By Richard Black
Environment Correspondent, BBC News website
The best long-term solution for the disposal of the UK's nuclear waste should be to bury it deep in the ground, an advisory group has said.
The committee is concerned only with the current nuclear programme
The Committee on Radioactive Waste Management (CoRWM) has released draft recommendations after three years of investigation and consultation.
It says the time taken to develop deep facilities means that robust interim storage measures are also needed.
CoRWM was not asked to identify places in the UK where disposal should occur.
This contentious issue will be addressed in a separate process initiated by the government - although CoRWM believes this process can only succeed if host communities are identified on the basis of a "willingness to participate" and they are fully and openly involved in key decisions.
"For 50 years, the UK has been creating radioactive waste, without any clear idea of what to do with it. Whether we like it or not, waste exists and we have to deal with it," said CoRWM chairman, Gordon MacKerron.
UK NUCLEAR WASTE - VOLUMES AS PACKAGED FOR DISPOSAL
High-level waste - 2,000 cubic metres
Intermediate-level waste - 350,000 cubic metres
Low-level waste - 30,000 cubic metres
Spent fuel - 10,000 cubic metres
Plutonium - 4,300 cubic metres
Uranium - 75,000 cubic metres
"The committee has confidence that geological disposal is the best end point for managing our waste. It is the option that should perform best in terms of security, and protecting the public and the environment."
The final disposal facility, or facilities, would be located several hundred metres underground. The waste would be encased in tough materials and would use the surrounding rock as a barrier to prevent radioactive leakage into the environment.
Around one-third of the land in the UK is thought to be geologically suitable for this purpose.
The committee says such stores could take several decades to develop. This may happen because technical problems arise in their construction, or simply because public agreement on the best locations is impossible to achieve.
CoRWM says this means a robust interim storage strategy is absolutely essential.
These "temporary" storage facilities must be safe and secure, particularly against terrorist attacks; and they should be built with the prospect of being used for many decades.
CoRWM says that from its discussions with stakeholders and the public, the interim strategy should also aim to minimise the re-packaging and unnecessary transport of wastes.
The UK's radioactive inventory from the current nuclear programme is expected to include 470,000 cubic metres of materials.
This includes the highly active waste from fuel re-processing and the irradiated remains of decommissioned reactors (it also includes the uranium and plutonium in spent fuel rods, although these are not technically classed as waste at the moment because the materials could be re-cycled into more nuclear fuel).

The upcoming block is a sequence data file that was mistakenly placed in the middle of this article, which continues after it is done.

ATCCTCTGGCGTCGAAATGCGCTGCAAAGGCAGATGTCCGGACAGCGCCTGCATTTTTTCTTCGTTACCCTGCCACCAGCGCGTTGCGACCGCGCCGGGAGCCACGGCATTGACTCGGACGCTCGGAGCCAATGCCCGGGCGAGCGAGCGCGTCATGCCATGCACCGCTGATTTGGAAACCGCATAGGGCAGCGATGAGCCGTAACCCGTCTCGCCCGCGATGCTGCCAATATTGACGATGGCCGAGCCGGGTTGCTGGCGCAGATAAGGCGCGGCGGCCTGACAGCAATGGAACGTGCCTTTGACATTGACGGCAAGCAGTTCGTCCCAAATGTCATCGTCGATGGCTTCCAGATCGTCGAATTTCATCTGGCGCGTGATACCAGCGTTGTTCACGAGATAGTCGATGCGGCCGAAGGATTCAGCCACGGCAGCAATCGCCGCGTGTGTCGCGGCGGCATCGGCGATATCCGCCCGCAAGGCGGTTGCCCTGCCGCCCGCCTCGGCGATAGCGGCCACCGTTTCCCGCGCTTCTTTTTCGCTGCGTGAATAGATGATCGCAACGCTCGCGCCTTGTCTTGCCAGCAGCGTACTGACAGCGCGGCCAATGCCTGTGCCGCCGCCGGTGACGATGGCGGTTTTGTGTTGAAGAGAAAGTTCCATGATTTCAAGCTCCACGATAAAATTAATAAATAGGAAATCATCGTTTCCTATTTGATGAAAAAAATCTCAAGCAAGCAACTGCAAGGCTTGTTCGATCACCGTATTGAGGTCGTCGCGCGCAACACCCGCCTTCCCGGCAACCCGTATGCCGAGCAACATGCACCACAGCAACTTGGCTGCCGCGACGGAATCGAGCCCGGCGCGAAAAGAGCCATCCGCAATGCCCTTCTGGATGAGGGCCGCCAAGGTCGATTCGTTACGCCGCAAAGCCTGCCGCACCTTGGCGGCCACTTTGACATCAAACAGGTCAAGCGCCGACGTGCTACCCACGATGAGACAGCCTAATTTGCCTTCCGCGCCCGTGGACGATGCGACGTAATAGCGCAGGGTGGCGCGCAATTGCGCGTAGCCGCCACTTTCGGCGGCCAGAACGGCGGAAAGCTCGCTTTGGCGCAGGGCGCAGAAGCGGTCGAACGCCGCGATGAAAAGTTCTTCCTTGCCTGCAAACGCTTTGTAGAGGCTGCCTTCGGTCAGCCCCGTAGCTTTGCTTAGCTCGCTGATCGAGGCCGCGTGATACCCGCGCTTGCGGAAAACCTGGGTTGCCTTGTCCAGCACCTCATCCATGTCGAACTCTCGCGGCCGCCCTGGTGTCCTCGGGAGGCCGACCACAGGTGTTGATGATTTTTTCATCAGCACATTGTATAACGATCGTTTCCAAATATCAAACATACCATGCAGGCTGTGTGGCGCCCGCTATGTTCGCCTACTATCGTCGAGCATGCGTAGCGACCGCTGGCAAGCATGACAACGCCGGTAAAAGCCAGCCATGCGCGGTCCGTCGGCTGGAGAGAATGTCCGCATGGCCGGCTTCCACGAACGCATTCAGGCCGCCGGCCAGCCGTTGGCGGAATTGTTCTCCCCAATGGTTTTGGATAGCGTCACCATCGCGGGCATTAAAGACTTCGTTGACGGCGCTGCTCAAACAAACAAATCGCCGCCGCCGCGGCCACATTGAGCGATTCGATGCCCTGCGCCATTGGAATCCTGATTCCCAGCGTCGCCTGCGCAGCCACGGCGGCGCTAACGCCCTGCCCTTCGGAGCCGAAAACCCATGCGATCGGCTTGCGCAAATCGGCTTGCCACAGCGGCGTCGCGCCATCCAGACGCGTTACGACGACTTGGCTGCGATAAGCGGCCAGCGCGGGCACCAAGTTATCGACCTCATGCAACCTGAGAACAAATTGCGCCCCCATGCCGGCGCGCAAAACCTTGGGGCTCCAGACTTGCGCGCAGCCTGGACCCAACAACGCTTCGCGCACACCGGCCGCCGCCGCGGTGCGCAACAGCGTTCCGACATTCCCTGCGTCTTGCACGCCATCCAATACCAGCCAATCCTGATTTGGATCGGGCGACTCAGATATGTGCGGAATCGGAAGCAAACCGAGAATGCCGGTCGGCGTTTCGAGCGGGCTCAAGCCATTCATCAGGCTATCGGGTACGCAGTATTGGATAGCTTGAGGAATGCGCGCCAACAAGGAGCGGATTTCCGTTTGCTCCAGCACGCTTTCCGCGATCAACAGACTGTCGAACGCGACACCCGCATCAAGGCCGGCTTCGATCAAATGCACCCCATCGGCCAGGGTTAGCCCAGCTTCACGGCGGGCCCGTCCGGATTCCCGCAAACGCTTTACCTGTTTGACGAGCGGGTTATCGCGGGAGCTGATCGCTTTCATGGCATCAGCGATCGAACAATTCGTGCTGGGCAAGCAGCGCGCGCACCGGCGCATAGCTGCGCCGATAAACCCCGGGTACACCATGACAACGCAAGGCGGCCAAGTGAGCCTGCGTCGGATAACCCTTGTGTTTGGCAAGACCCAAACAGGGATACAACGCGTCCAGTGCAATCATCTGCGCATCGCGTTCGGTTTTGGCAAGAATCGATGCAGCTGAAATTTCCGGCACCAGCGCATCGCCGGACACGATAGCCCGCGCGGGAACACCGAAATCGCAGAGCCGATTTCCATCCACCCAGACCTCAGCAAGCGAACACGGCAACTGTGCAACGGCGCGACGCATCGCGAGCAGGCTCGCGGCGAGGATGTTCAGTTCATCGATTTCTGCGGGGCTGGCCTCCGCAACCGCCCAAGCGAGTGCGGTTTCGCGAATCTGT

CoRWM's extensive investigation of the issues has dismissed other disposal options, such as putting the waste on the ocean floor or flying it into the Sun.
The committee also stressed that it had no view on the current debate about whether Britain should begin building new nuclear power stations.
Dr Richard Shaw, principal scientific officer at the British Geological Survey, commented: "Deep geological disposal is the preferred method for the long-term management and eventual disposal of high activity and long-lived radioactive waste adopted by many countries, including Finland and Sweden, and offers a safe option for the management of these wastes in the UK, now and into the future.
"The majority of earth scientists believe that geological disposal in a well-chosen geological environment is the right means of dealing with these wastes."
However, Jean McSorley, senior nuclear campaigner at Greenpeace UK, said: "We believe there should be a policy of long-term storage above ground, because we know that when they put this stuff below ground, it leaks.
"CoRWM itself has tried to do the best job it can but it has become enmeshed in the debate about new reactors even though it didn't want to. I guess the strongest criticism we have of CoRWM is that if nuclear waste is such a big issue [CoRWM] has to speak out against new reactors."
Sir David Wallace, vice-president of the Royal Society, the UK's academy of science, said: "We now need to see the establishment of a body, independent of both the nuclear energy industry and of the government, to take forward the development and implementation of an integrated strategy.
"This body will need to include a strong representation from the scientific community, as well as wider public interests. Among its tasks should be to determine the criteria through which sites for deep geological disposal will be selected."
CoRWM will deliver its final report to the government in July.